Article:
and when the burden overwhelmed him in time he stopped
on that road reaching only the darkness of his grave
The motive of human destiny and coming to an end in the darkness of one’s grave recurs again in a ballad fashion, uttering that final and irrevocable truth, like an inner faith of our human things, works, life, conduct, and everything else we as humans do in life. That inevitability does not distinguish between others and us. It is just that the good one, like Radojica, who was always smiling and cheerful and who had not complained of life, has got his poem, in memory of the simple human greatness and wisdom, to remain being good in this world whatever it is.
In this same group, there is one of the best poems in our poetry, the poem The Bitter (Gorčin).
In his land
Of someone else’s heritage
By night and by day
I have not hurt a fly
In five and five wars
Without shield and armor
If once only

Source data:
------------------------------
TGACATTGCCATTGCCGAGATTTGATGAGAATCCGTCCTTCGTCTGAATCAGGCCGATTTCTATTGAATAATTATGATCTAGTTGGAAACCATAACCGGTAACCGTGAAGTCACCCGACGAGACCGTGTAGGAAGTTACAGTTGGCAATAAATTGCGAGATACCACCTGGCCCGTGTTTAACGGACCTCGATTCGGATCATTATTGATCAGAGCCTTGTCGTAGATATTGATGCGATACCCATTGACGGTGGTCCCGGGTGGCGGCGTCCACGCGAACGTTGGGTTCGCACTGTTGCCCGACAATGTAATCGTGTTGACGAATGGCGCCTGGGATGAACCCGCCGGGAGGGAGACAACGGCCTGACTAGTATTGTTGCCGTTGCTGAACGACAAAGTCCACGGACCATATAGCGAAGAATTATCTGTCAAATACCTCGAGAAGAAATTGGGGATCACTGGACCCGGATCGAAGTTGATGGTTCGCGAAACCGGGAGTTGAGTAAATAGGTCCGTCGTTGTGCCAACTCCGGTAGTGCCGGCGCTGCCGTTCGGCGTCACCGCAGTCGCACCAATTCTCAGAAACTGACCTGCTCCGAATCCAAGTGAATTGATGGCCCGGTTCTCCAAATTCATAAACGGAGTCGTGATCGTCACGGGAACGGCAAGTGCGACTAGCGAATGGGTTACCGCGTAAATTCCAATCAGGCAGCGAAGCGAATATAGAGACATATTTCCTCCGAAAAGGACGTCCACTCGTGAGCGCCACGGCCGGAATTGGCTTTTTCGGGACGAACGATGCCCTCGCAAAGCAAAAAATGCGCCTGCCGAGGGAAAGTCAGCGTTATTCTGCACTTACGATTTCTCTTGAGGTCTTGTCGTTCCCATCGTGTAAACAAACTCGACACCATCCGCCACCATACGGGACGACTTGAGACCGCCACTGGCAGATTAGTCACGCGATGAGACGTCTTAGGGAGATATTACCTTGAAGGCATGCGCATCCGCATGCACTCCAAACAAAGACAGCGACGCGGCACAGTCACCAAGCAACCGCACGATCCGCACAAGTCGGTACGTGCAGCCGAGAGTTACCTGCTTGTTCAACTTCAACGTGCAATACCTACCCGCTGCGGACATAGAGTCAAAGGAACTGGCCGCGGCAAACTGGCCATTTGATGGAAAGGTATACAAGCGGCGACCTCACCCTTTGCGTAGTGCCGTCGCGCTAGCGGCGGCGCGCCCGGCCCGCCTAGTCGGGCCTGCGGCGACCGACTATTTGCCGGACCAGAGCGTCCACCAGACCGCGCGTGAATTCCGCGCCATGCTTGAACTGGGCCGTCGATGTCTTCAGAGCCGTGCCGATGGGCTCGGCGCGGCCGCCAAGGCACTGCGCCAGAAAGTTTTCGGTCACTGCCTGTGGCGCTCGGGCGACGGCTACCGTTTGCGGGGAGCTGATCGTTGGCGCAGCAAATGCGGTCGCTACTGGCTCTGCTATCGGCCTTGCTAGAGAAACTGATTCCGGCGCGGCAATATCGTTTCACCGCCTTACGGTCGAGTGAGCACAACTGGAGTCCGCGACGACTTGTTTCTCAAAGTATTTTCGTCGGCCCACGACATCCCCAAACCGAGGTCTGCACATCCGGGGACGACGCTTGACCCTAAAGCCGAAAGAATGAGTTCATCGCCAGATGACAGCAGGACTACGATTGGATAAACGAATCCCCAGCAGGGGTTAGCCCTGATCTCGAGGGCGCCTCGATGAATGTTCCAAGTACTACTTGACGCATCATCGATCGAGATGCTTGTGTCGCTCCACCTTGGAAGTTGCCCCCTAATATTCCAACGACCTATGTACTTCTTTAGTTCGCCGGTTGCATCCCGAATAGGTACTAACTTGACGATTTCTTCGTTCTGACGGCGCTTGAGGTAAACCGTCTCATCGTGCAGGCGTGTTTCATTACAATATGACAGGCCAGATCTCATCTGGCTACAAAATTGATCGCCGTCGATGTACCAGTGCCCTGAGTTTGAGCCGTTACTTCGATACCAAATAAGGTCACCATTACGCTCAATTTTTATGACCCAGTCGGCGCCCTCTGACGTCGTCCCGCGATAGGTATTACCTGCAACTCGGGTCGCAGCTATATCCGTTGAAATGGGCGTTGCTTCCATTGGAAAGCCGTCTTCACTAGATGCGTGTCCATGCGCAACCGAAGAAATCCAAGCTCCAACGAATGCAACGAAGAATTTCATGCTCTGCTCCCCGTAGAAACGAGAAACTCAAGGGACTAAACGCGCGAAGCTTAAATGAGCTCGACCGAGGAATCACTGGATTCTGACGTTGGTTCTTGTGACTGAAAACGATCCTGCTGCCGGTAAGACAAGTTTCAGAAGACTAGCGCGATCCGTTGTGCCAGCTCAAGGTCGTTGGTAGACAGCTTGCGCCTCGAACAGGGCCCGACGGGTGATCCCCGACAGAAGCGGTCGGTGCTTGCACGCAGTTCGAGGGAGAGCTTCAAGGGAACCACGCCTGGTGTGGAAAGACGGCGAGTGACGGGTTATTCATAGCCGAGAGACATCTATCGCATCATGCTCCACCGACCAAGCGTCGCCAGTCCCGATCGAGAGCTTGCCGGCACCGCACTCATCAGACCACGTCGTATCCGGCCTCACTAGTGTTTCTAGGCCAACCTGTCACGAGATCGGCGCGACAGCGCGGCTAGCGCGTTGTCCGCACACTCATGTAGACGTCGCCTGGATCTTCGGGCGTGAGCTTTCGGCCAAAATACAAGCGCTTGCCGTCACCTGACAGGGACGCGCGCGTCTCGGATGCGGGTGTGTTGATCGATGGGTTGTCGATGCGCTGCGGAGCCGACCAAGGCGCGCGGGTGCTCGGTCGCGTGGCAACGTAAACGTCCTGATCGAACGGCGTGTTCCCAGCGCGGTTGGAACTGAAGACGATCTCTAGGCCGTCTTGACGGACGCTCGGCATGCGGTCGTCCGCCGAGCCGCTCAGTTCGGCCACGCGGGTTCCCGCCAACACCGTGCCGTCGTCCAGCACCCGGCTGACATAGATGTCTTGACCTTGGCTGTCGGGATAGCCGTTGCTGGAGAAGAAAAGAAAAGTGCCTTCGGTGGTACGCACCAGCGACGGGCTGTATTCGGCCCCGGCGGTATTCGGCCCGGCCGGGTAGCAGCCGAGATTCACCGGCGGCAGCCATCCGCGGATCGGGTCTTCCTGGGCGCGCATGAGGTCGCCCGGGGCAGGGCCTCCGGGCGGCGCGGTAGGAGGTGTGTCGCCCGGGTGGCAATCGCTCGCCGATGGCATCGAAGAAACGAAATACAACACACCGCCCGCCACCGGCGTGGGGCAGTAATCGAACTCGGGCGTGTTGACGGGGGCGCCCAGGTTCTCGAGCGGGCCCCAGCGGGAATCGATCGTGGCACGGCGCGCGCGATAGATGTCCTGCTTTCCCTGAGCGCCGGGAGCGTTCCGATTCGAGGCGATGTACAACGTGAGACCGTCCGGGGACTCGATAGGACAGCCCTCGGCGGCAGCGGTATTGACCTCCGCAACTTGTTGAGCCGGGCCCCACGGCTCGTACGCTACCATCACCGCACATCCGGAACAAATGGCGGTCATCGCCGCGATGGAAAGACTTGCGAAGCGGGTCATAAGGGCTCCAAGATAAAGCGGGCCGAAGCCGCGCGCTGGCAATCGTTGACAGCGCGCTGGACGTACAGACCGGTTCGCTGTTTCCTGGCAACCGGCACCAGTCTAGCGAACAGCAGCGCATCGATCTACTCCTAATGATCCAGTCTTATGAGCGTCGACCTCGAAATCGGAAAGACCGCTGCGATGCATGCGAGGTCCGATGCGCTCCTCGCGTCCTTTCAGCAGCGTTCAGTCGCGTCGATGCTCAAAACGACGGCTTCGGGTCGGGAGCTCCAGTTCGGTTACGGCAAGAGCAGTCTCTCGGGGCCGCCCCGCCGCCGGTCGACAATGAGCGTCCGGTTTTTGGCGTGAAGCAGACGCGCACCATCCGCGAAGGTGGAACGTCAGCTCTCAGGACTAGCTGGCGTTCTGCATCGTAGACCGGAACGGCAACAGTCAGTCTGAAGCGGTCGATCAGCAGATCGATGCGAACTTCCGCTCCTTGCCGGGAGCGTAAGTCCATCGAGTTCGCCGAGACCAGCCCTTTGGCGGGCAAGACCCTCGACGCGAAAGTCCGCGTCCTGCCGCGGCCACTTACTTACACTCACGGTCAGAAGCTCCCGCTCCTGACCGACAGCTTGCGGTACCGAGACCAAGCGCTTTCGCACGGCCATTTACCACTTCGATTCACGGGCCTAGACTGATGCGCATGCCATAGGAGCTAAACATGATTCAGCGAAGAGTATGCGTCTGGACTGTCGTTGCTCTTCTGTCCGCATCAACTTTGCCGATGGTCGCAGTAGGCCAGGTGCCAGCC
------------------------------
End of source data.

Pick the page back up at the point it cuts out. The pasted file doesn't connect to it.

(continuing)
The bitterness would stop
Fell under a strange pain
I was not pierced by a spear
I was not shot by an arrow
I was not slashed by a saber
I died of pain
While my beloved
This poem is so simple; it tells so much about itself that it requires no interpretation. A man does not perish “without shield and armor” in this or that war; a man is killed for human causes. He lives and calls out death because he does not lie in his own land, but on someone else’s heritage, and he dies because they take away from him what is dearest to him. The destiny of each one of our men is the destiny of Gorčin, and that is why it is bitter, and the bitterness has become part of each one of us. And Gorčin is the bitterness in us all who lived over time and millennia and lay on our and someone else’s land, whose lives were harder than death, for we could not bear the eternal suffering and pain of a poor man, a slave, without consolation or love. The power of this poem can only compare with the magnificent simplicity of its truth and words.
There is another poem here, which deserves to be mentioned, Radimlja, where the following verses are found:
He has been waiting for me from time immemorial
He has been waiting and I can see him certainly
And I come down towards him
Through those white